So that basically took care of last week. We'll forget about that. THIS week is the new start. I'm beginning by eating healthier, more energy-inducing foods. Here's a sampling: (breakfast) half a cup of oatmeal with skim milk and a sprinkle of brown sugar. (lunch) (I got this one from Denise) Two cooked egg whites with salsa, avocado, and a slice of whole grain toast. (snack) a quarter cup of raw almonds. (supper--what we're trying tonight) Baked fish, rice, sugar snap peas. Amazingly, I am not starving throughout the day. Since I've been sick, I've wanted to sleep a lot, but I'm sure I'll notice more energy soon.

I'm starting to work out 3-4 days a week and will hopefully work back up to my 5-6. I also hope to add a couple more workouts in so I can vary things.

One thing I'm not giving up so far is the big mugs of strong black tea with the milk and sugar. My mom started giving me that at about 18 months old and now I'm 40-something so for you math whizzes, that's kind of a long time. I don't think I'm going to break that habit. But I am cutting back on a lot of the other sugar I keep shoveling in my pie hole.

There's the plan. Hold me to it! And let me know if you have any great energy-increasing tips. Or have favorite workout routines. Or know any good hip-hop songs.

Monday, February 21, 2011

The Museum & Martin

Last week was an annual event at the girls' school called Night at the Museum. Elaine's class did not take part in this because they have an event called Razzmatazz, which is science-based. That was a couple of weeks ago. Night at the Museum is science, social studies, and art projects combined. Each grade is assigned a different theme.

Darren was trying to make it back from his office to attend so the girls and I went ahead without him. We arrived two minutes after the start and had to park three blocks away. It's kind of a big deal. Elaine wasn't feeling well, so I just brought her in her pajamas (and bedhead if you're wondering why she looks a little rough in these pictures).

The theme for second grade this year was China. This is the first year that Mandarin is being taught at school. The students begin Spanish in pre-school and now Mandarin Chinese and Latin in first grade. They continue all three languages until high school at which point they become electives.

Here's Luce and Hathead outside the second grade corridor (oh, and Lucy is wearing the Chinese hat she made and the second grade t-shirt that says "China" in calligraphy:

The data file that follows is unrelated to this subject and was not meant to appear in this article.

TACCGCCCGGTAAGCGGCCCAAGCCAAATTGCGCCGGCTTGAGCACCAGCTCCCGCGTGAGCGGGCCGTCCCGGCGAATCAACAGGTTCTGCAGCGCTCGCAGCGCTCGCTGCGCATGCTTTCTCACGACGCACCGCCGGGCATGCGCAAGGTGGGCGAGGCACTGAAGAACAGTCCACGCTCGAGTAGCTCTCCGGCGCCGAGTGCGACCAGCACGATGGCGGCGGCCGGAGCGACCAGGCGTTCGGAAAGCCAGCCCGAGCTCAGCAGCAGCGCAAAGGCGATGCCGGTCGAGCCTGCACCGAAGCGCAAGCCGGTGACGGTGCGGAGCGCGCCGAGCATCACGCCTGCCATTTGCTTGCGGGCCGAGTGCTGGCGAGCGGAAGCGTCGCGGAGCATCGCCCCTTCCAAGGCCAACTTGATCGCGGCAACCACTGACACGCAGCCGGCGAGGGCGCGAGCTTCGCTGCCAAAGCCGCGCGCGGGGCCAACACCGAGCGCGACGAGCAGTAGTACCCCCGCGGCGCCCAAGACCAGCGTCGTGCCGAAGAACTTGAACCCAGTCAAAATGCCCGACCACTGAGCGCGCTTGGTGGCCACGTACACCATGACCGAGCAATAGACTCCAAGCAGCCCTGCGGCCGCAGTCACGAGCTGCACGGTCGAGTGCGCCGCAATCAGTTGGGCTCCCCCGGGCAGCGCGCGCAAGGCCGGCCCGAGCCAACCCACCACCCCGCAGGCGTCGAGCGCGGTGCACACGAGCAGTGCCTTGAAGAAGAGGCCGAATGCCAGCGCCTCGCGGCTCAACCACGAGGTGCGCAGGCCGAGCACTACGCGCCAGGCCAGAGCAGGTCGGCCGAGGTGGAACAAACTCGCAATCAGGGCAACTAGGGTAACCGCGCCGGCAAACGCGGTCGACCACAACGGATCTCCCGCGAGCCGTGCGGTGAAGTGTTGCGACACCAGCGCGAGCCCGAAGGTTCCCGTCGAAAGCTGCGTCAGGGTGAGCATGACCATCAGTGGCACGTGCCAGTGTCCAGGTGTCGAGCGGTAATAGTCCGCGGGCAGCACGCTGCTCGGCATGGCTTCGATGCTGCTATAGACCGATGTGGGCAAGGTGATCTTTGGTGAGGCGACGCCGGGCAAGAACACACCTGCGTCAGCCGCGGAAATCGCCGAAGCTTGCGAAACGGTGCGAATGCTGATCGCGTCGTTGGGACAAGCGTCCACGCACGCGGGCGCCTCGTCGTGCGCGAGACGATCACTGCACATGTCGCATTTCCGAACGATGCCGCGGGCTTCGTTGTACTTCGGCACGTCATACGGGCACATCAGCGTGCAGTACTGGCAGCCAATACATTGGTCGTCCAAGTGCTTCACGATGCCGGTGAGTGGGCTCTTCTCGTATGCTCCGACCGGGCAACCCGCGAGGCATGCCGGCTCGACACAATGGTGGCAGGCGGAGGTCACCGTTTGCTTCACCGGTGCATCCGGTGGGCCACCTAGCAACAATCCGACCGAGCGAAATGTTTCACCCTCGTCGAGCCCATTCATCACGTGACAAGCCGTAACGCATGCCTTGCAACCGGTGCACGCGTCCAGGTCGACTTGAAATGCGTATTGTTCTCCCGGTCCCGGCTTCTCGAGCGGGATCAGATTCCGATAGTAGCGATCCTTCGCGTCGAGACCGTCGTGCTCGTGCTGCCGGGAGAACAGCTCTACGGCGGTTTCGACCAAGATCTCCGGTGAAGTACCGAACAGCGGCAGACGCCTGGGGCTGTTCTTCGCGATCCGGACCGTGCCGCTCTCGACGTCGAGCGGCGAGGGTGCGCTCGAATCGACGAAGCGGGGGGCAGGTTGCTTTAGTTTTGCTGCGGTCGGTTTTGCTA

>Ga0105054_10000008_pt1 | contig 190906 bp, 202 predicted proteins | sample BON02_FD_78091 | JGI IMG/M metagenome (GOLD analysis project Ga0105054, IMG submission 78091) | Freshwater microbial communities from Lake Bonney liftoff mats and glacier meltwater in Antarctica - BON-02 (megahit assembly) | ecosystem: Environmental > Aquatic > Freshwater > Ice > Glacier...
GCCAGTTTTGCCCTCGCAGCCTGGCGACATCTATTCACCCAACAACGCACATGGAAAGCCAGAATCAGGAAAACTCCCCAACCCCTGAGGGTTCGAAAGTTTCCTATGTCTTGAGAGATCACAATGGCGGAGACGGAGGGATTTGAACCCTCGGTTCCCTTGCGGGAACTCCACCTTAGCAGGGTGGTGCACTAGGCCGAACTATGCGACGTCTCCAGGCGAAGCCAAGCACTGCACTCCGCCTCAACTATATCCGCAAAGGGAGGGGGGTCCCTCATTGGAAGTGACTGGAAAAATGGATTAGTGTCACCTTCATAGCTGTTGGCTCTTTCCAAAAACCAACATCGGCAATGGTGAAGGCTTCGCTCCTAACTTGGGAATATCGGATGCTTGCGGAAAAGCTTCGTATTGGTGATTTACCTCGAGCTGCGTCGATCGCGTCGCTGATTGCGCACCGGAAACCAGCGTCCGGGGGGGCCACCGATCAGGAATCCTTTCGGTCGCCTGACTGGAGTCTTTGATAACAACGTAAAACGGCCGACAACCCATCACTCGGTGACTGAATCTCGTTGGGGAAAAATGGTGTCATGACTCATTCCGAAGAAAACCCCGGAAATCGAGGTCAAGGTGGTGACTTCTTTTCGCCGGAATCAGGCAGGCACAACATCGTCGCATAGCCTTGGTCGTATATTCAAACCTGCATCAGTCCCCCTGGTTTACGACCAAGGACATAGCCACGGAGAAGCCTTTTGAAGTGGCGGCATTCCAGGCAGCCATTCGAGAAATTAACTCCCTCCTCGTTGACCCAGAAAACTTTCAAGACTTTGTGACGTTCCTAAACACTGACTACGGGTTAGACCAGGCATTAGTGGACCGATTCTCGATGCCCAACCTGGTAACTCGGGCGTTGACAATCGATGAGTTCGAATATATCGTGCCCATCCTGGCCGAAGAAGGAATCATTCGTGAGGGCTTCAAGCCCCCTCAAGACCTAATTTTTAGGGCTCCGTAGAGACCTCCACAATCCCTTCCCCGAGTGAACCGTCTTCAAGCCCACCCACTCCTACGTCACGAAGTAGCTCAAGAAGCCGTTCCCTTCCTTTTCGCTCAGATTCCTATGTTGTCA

Here is Lucy's classroom. There are three second grade rooms, and they each did different things about China. Lucy's class focused on things invented by the Chinese.

Here is their tea display:

This is their counting display; Lucy did 14 cups of tea:

They made paper! Also, outside the classroom, they did the Chinese flag out of their homemade paper, but unfortunately I didn't get a picture of that.

This was my favorite exhibit. Lucy told us how when Chinese emperors died, their palace guards were buried alive with them. (Nice.) However, Emperor Chin took pity on his soldiers and had substitutes made of terracotta that were buried with him. The class made this terracotta soldier display (they each made a soldier):
Here is their tangram display:

And here is their display of various Chinese inventions.

After visiting all the second grade rooms, we visited first grade, who did ants, bees, and spiders; kindergarten, who did sharks, whales, and dolphins; third grade, who did a wax museum of historical figures--each child dressed as a different character, and when you pressed a button on his or her hand, would give you some facts about that person. Fourth grade did space, and fifth grade did the Civil War, complete with handmade paddle boats that raced each other on a recreated Mississippi River.

All the kids (and teachers!) worked so hard on their various exhibits. It was a great night.

On Friday, Lucy came home with Martin the Moose. Again. Remember Martin the Moose? I thought we had seen the last of him, but apparently not.

We had no trips anywhere planned, so I foresaw a mundane weekend at our house for him. Then I remembered we were going to a wedding on Saturday. Martin could go as our guest. Lucy was excited about this idea until we actually got to the church.

"I'm too embarrassed to carry Martin in to the wedding," she whispered.

"I'll carry him," offered Elaine, but by the time we got in the doors, she decided she was too embarrassed, too. They tried to pass him off to me, but I'm not carrying a stuffed moose as an accessory. Dad, good sport that he is, got Martin.

He also got the camera after the ceremony and set about getting Martin's photo ops.

Here is Martin with the bride and groom (who were extremely good sports to pose with the stupid moose).

Here is Martin at the punch bowl:

And Martin with the cake. At this point, the girls AND I were mortified, so we walked away and pretended we didn't know Darren. Or the moose. But of course we're grateful to him for getting these shots we were too embarrassed to get for ourselves.